I wash my face with Clinique liquid facial soap or First Aid Beauty face cleanser in the morning and evening. They are my favorites because they wash away a good amount of makeup, oil and dirt. I love using a washcloth when I wash my face at night to get rid of as much makeup as possible, but I’m always cautious around the eye area. After I wash my face, I follow with Clinique Clarifying Lotion 2. I love that it cleans off whatever the cleanser left behind. There is a slight tingling sensation for the first few seconds, and then it leaves my face feeling fresh. In the morning, I apply the Clinique Dramatically Different Moisturizing Lotion to start the day. And in the evening, I go with FIRST AID BEAUTY Ultra Repair Hydrating Sleeping Cream to get some major hydration going!
Your skin is so glow-y! What is your secret?
Scrubbing my skin with a washcloth! And I spend time moisturizing my body. It’s my gift to myself. I try to not think about work during that time, and massage the lotion and oil into my skin as I get ready in the morning. I use a super moisturizing lotion, topped with coconut, or sweet almond oil, and in the winter castor oil. I have really dry skin, so if I don’t moisturize, I’m in big trouble.
Do you wear makeup every day?
Most of my days are not very glamorous — they’re mostly just answering emails and going to meetings — so it’s sometimes easier to skip makeup. But I will wear makeup if I’m taking photos or going to an event. Then it’s one pump of Lancôme Teint Idole Ultra foundation, and three dots of NARS concealer under my eyes. I set with COVER FX Illuminating Setting Powder. I fill in my eyebrows with Anastasia brow pencil and swipe on a good bold lipstick.
Do you change things up for special occasions?
I’ll add some winged eyeliner, and I do some very basic contouring on my cheeks. I use any gold eyeshadow as a highlighter, blush and just some Sephora dark brown eyeshadow, nothing too fancy.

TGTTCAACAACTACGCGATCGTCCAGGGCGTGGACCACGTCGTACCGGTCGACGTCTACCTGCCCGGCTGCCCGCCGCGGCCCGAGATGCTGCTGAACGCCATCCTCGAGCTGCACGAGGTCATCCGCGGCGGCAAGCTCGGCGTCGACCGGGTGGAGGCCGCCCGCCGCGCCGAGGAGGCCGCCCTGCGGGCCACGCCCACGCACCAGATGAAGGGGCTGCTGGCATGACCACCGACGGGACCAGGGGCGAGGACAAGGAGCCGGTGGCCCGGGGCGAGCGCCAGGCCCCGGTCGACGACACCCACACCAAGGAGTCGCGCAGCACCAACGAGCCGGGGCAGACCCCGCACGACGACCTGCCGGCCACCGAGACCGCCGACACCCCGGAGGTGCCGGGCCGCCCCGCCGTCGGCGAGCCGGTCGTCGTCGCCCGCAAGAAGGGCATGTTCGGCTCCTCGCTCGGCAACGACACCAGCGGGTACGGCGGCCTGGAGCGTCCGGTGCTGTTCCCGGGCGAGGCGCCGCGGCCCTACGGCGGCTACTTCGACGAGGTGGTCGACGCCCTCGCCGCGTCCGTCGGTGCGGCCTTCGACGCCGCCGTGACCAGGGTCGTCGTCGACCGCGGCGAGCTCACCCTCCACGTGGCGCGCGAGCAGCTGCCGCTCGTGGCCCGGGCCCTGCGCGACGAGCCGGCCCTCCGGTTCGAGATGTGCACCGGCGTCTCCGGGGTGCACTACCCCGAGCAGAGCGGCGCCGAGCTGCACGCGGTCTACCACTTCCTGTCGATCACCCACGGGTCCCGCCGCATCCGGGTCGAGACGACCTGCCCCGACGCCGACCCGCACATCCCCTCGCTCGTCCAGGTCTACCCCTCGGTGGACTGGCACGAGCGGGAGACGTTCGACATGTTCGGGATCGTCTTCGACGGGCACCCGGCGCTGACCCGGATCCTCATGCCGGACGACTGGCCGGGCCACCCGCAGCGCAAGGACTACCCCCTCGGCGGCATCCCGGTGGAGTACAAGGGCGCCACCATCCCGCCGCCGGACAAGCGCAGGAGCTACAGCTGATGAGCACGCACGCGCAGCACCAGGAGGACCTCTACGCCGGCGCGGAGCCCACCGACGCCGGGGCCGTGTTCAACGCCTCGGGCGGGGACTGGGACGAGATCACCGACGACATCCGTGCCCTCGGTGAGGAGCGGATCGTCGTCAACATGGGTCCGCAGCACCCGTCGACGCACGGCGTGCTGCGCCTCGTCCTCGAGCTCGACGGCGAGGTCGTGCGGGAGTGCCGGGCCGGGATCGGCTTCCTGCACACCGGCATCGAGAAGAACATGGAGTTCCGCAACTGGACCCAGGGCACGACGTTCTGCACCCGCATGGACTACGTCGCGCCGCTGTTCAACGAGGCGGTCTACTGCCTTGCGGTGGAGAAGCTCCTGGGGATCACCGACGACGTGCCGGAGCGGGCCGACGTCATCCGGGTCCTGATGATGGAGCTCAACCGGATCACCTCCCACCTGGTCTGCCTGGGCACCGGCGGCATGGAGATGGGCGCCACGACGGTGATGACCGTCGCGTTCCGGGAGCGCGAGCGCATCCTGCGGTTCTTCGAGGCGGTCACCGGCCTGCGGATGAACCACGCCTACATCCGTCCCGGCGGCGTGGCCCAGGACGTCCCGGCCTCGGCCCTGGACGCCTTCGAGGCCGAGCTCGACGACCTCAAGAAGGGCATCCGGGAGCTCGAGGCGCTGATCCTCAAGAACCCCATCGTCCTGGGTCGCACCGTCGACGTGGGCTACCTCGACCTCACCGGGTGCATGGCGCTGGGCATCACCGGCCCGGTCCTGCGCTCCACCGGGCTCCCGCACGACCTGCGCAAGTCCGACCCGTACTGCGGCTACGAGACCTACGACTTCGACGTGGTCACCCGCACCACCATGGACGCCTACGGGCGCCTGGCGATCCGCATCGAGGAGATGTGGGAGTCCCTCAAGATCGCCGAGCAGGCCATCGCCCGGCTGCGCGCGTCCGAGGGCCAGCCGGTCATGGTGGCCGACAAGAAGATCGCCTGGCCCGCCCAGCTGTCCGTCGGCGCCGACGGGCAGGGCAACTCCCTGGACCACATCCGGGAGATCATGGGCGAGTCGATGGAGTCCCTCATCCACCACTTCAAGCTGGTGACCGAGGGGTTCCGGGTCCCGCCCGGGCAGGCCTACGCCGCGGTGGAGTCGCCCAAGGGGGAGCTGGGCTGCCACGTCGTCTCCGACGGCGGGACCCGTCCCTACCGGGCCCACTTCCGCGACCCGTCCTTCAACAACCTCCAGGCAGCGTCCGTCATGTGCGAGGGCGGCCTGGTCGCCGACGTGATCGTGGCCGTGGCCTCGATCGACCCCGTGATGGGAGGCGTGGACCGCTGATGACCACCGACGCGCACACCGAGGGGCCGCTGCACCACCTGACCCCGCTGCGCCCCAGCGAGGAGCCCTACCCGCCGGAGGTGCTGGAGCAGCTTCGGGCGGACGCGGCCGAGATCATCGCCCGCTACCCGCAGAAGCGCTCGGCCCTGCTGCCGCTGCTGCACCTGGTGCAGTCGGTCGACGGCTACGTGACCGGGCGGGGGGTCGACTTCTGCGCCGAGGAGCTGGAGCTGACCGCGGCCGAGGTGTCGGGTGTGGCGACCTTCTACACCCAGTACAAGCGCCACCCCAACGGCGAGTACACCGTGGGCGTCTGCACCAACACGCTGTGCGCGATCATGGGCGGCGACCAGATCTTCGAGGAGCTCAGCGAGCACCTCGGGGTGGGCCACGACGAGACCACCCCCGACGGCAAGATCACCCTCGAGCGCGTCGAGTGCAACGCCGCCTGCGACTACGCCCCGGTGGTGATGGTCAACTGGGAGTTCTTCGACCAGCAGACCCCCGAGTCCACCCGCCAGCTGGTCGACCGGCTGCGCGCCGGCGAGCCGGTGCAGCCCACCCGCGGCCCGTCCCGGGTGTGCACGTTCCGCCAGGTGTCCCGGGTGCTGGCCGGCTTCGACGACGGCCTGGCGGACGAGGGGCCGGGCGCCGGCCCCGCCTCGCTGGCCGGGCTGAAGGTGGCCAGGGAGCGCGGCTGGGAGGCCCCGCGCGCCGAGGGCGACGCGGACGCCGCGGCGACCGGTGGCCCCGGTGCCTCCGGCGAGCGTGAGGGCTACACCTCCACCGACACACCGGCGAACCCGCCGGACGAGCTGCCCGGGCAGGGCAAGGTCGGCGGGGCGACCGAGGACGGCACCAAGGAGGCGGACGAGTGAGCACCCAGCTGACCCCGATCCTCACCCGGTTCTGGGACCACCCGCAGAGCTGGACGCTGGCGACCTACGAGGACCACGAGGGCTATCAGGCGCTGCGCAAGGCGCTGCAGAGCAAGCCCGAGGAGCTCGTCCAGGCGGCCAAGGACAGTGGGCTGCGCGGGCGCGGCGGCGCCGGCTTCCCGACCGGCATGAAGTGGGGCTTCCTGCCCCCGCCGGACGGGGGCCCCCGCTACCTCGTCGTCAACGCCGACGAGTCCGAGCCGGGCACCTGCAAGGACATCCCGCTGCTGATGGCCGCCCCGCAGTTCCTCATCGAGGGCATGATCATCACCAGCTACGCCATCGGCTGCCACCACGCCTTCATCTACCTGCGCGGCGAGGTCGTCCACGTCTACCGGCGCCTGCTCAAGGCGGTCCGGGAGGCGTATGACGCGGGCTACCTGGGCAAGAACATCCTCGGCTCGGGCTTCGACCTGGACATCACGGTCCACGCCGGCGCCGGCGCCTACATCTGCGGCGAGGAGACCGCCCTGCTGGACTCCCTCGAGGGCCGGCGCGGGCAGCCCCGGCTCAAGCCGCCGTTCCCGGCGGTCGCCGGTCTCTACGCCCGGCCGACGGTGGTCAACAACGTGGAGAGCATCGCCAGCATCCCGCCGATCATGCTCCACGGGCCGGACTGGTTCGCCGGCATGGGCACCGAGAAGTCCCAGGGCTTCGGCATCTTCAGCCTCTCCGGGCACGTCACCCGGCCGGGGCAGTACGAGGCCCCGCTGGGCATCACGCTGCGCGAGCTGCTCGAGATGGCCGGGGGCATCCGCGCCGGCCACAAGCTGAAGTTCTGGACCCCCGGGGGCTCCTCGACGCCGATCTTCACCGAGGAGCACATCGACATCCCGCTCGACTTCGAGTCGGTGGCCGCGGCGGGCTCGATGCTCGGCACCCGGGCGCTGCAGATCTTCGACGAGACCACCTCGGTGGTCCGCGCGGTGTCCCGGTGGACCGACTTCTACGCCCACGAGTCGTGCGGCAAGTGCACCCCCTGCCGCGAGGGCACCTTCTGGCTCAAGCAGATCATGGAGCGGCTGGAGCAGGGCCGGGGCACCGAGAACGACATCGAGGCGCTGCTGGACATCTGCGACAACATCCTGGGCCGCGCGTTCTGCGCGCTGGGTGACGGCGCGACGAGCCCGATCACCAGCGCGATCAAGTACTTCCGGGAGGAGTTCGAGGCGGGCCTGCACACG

You recently got married and looked gorgeous. Tell us about your wedding beauty routine.
We got married in Vermont, and I got a great facial from Stowe Mountain Lodge Spa the day before the wedding. It was only the second facial I’ve had, but I think that should change! I also brought my amazing makeup artist and friend, Lanea Singleton, to Vermont because I knew I couldn’t trust my shaky hands that day. I sat facing the mountains, and every time I started speaking about things that worried me, she would tell me to listen to the wind. It was so special and therapeutic.
Do you ever do any other beauty treatments?
I just recently started getting my eyebrows threaded and tinted a dark brown shade every four weeks. I treat myself to a pedicure once a month, and I wear Formula X nail polishes religiously for my mani/pedis. They last a while, and I love the richness of their colors.
Who’s your celebrity crush?
I have a lot of celebrity girl crushes: Grace Jones, Lupita Nyong’o, Danai Gurira, Eartha Kitt.
What is your beauty philosophy?
Beauty is when you’re comfortable with yourself without apologies — it’s about feeling good. Feeling good comes from treating yourself and those around you with care and love.
Thank you so much, Paola!